Walk Two Moons – Sharon Creech

walktwomoonsReading level: 4.9

Genre: Realistic fiction, mystery

ELL-Friendly: Mostly

Library recommendation: Middle school

This book was read to my 3rd grade class many years ago, so as I re-read it, bits and pieces of plots and characters came back to me. Yet the ending caught me off guard; I really didn’t see it coming (which I suppose was kind of obvious for someone who hadn’t even read the book), and then crying ensued.

It’s quite a beautiful story of loss, friendship, love, and family. As Salamanca narrates her story as well as her friend Phoebe’s, she comes to understand herself. I really disliked Phoebe because she was just not a likeable character, but Sal likes her because Sal knows what’s it’s like to be in her shoes. That’s a good lesson for anyone: don’t judge a man till you have walked two moons in his moccasins.

The “love” between Sal and Ben is just precious – awkward, beautiful, teenage love. And nothing too graphic to  keep the book off the school shelves! Yay! Or, as Gram would say, “Huzza, huzza.”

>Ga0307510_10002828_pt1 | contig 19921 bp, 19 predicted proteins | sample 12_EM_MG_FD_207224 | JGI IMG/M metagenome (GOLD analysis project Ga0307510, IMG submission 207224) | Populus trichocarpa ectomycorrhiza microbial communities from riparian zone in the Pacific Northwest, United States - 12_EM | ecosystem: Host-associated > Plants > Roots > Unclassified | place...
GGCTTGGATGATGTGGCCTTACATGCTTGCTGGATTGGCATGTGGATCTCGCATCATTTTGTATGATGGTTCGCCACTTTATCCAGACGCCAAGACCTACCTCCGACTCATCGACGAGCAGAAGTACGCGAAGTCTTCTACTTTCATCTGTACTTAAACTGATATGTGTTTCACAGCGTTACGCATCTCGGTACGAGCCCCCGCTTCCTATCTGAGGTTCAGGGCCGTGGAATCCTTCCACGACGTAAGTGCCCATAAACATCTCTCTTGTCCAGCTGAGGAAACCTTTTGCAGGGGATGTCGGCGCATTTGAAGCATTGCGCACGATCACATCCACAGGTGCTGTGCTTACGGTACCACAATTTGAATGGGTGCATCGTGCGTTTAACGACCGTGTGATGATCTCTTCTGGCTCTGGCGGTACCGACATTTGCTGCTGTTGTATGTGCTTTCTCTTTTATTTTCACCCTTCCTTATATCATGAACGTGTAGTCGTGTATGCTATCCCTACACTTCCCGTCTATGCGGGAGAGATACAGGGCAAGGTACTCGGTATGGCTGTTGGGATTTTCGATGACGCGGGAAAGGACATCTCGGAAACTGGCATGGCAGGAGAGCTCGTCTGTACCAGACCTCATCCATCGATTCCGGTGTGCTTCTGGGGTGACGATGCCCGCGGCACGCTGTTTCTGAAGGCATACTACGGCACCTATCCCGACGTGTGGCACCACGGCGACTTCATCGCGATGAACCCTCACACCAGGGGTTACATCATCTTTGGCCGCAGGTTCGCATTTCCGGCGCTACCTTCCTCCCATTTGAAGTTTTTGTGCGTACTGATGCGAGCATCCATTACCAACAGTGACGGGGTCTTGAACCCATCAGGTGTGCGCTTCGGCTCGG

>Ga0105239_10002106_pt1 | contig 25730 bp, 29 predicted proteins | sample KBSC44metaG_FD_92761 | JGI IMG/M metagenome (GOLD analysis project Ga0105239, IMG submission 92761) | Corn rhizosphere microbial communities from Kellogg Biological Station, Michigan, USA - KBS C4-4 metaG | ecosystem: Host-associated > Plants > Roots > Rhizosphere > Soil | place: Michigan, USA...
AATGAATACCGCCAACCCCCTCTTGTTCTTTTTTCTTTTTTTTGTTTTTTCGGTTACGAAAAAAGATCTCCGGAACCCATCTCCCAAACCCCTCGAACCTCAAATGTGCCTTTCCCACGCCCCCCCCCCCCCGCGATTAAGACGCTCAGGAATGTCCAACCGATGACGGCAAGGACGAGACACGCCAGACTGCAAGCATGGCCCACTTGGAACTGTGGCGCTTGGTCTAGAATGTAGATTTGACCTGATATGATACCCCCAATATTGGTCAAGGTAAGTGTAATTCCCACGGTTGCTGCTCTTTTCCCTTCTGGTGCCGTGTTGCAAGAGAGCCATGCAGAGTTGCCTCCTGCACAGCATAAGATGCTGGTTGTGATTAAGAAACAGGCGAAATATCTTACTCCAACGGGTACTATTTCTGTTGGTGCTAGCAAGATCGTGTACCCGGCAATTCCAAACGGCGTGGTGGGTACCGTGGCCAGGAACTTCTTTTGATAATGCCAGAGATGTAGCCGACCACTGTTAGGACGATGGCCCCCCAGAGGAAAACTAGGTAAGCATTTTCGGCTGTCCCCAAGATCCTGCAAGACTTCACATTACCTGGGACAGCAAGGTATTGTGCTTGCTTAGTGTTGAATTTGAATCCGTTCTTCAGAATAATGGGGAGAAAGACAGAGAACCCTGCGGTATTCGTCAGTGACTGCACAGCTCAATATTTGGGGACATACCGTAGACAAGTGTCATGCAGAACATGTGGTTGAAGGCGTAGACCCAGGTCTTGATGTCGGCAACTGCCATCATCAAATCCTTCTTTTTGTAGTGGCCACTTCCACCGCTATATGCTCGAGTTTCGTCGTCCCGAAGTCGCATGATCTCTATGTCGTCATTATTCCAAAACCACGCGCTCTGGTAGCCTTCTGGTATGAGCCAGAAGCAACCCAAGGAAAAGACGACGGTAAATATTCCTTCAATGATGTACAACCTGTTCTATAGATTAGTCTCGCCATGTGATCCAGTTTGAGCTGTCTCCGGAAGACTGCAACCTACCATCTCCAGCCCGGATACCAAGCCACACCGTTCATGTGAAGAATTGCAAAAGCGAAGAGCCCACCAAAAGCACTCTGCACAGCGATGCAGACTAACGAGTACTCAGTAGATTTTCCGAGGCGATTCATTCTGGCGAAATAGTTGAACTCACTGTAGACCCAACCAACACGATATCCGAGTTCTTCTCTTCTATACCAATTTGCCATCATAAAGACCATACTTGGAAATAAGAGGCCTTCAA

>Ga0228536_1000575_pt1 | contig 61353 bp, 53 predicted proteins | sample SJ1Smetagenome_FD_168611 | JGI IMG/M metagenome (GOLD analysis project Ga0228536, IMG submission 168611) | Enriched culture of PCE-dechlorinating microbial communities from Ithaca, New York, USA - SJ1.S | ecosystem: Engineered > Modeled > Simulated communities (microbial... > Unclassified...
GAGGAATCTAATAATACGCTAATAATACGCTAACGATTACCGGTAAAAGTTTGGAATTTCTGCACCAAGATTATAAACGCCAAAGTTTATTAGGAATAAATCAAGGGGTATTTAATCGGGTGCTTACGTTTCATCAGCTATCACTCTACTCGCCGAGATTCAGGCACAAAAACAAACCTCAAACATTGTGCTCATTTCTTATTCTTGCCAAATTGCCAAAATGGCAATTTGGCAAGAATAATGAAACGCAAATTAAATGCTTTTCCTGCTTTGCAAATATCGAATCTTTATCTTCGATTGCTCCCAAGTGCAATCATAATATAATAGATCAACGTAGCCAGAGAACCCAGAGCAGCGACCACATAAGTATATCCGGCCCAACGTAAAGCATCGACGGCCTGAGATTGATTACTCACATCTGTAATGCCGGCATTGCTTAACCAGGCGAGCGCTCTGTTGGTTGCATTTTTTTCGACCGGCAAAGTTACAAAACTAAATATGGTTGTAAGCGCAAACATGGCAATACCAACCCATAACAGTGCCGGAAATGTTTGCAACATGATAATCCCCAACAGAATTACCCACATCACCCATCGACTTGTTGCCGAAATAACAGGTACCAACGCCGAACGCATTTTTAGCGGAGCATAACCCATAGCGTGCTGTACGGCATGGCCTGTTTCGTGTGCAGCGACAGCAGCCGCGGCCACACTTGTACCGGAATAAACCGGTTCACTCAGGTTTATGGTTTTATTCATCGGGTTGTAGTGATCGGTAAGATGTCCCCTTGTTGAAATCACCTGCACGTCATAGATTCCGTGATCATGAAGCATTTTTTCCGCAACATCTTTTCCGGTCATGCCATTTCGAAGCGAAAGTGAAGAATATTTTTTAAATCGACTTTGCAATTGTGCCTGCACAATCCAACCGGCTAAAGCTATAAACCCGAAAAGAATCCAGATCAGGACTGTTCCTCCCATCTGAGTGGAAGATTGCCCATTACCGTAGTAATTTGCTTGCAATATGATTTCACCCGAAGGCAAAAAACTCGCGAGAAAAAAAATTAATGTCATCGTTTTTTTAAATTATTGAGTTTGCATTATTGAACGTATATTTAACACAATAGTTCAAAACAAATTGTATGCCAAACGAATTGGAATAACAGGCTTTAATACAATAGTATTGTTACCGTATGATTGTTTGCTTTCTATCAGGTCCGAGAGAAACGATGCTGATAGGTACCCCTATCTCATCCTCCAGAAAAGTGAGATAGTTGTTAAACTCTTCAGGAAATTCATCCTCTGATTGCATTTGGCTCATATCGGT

Sal is part Native American/Indian and there are bits throughout the book about various Native American controversies. At once point, Sal mentions that if a Native were to demand that the land they were on was his, she would give it back…because it belonged to the Natives. At one tourist town, she explains how the Natives prefer to be called Indians and how a place with the word “Injun” was crossed out and re-written to say “Indian.”

Sal gleams over these bits because she is young and it’s not something she’s focused on, but there is much that students could discuss and write about. Walk Two Moons could also be an excellent mentor text because there are two stories happening at once that are separate yet come together at the end.

The book is basically ELL-friendly except there’s quite a bit of colloquialisms like “catching fish in the air.” If the book were read as a class, those phrases could be explained. I would worry about ELLs reading the book without some oversight. Perhaps the teacher could tell the student to write down any phrase she didn’t understand (give some examples) and turn it into a mini-assignment about guessing and researching what those phrases mean. Gramps pronounces words in interesting ways (carburetor becomes car-burn-ator or something) which might also through off some ELLs. But there’s not enough of those to hang students up and make them miss meaning.

I might recommend the book to a student who has moved or will move, or a student who has lost a family member. While the book is sad at the end, it’s all about Sal coping with the losses.

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